Figure 4 shows a scatter plot using the spectral count results for these two proteins of the two sets and illustrates the discrimination obtained.

Figure 4: Scatter plot of the spectral count data for the zinc finger protein 441 and phospholipase D6 protein showing the discrimination between regression and persistence samples. The regression samples are shown further subdivided in learning (yellow circles) and validation (blue circles) sets.

The binary logistic regression model also resulted in ZNF441 having highest discriminatory power (results not shown).

ZNF441, identified using one highly significant peptide (QCGKALSHLKSFQR), was found in 10 and 9 of the 10 regression samples in the learning and validation set, respectively, and in none of the persistence samples. The PLD6 protein was also identified using only one high significance peptide and occurred in 7 and 5 of the 10 regression samples in the two sets.

Figure 5 shows the peptide sequence, the MS2 spectrum, and the y- and b-series for the ZNF441 peptide.

Figure 5: MS2 spectrum and amino acid sequence for the identified peptide from zinc finger protein 441. The y- and b-series are also shown.

A Blast search using the peptide sequence against the human UniProt database gave the two ZNF441 isomers as the only proteins with a 100% sequence similarity and the best scores from the search. ZNF441 (gi308153532, UniProt: Q8N8Z8) is a nuclear protein with 693 amino acids which belongs to the Krueppel C2H2-type zinc finger protein family, and it contains 19 C2H2-type zinc fingers and 1 KRAB-domain (UniProt entry).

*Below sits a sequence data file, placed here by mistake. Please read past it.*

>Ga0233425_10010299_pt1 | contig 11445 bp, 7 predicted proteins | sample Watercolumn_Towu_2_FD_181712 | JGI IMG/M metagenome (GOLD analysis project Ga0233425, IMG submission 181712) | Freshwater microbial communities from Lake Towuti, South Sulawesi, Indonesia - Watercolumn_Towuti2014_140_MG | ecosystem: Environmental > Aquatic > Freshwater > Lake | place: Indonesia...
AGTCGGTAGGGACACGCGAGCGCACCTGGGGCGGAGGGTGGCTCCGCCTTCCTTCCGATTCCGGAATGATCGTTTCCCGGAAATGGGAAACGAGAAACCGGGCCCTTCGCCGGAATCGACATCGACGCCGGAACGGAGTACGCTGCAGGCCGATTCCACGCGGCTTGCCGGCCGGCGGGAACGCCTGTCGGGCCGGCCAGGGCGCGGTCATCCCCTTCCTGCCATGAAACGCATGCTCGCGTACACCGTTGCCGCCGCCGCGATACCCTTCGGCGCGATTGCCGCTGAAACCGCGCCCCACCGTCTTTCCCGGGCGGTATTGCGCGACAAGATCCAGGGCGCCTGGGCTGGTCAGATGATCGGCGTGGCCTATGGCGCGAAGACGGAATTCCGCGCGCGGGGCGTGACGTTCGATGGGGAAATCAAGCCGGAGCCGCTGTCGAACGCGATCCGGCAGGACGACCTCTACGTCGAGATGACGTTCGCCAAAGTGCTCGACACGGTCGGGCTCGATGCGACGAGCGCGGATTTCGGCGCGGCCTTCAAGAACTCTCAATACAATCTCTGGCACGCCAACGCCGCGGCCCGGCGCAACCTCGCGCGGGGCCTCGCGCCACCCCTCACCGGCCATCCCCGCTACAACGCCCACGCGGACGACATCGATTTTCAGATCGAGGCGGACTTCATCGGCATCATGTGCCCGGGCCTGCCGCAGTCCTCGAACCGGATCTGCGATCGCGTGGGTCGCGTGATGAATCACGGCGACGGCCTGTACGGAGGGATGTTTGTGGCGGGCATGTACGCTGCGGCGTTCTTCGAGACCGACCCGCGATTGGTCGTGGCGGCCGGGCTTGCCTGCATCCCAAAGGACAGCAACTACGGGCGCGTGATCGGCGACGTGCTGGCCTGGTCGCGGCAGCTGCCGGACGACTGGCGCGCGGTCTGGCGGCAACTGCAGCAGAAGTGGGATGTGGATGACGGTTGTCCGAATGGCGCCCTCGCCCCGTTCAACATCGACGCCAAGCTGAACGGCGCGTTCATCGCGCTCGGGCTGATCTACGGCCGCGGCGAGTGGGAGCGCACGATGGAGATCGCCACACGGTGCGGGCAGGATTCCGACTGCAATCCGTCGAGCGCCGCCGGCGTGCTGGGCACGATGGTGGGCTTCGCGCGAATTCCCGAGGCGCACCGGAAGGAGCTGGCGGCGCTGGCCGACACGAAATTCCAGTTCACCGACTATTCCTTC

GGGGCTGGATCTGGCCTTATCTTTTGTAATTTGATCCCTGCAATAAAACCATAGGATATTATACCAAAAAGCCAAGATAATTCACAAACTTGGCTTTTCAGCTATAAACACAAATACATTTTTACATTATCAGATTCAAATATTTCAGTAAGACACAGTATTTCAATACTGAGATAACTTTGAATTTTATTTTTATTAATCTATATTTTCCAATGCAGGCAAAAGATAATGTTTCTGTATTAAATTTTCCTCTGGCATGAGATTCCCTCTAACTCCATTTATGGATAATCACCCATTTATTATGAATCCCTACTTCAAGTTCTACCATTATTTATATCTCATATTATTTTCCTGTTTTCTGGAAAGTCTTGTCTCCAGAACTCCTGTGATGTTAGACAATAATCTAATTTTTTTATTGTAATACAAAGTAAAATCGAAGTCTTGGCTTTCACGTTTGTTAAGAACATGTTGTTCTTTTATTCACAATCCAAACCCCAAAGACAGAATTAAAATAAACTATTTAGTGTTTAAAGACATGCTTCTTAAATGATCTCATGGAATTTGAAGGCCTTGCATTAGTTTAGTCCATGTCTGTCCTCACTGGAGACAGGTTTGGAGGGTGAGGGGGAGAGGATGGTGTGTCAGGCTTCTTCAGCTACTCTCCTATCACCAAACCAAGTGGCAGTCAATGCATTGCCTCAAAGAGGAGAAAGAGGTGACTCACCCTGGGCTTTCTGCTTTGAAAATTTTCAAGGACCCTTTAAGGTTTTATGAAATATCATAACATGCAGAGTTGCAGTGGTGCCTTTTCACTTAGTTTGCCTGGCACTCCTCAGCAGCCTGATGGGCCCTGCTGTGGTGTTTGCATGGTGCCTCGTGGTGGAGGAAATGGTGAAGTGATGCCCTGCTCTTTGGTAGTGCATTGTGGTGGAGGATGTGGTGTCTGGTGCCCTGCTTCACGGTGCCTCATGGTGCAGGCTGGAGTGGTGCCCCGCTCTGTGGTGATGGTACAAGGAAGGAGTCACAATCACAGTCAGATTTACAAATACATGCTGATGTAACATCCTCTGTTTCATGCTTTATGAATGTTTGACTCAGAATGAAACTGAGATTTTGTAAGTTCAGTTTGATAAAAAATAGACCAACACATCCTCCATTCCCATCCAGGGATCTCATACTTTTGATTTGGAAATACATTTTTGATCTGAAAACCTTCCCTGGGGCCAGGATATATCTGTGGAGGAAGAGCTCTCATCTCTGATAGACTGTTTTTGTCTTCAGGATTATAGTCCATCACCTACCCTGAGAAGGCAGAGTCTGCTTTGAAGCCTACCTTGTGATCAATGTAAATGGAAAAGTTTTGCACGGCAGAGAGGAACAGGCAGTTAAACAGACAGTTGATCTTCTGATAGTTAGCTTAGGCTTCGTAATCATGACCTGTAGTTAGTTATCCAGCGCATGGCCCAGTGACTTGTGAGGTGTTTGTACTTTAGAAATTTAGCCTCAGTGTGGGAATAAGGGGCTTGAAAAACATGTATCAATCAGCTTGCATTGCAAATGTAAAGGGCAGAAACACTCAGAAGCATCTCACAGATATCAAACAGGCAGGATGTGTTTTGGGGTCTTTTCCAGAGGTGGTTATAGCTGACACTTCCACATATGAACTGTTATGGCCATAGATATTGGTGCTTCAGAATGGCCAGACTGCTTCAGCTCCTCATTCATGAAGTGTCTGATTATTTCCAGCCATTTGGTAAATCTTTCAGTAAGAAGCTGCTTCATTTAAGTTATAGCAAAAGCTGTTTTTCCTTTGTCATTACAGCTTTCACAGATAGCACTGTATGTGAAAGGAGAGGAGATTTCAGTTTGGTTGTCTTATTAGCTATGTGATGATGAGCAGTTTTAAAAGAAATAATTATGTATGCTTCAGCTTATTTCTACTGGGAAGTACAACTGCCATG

ROC curve analysis showed that the optimal threshold for both ZNF441 and PLD6 was 1 versus 1. Using these thresholds, all regression and persistence cases of the learning set were correctly classified. In the validation set, 9 of the 10 regression and all 10 persistence cases were correctly classified. Figure 4 illustrates the power of the two proteins to distinguish between regressive and persistent CIN2-3 lesions for all cases in both the learning and the test set.

4. Discussion

This study describes the results from analysis of three different datasets regarding regression or persistence of CIN2-3 lesions: one dataset from SELDI-TOF MS and two datasets from LC-MS/MS analysis.

For the SELDI-TOF MS study, supernatants from a total of 45 patient samples (5 CIN2-3 with regression and 40 CIN2-3 with persistence) were analysed. One discriminatory peak was found by developing a binary logistic regression model using the SELDI-TOF MS dataset, but no discrimination between CIN2-3 lesions with regression or persistence could be obtained. Other binding conditions for the CM10 chip could have been used, as well as other chip types, but this was not pursued further as obtaining protein identification from a SELDI-TOF MS peak proved challenging.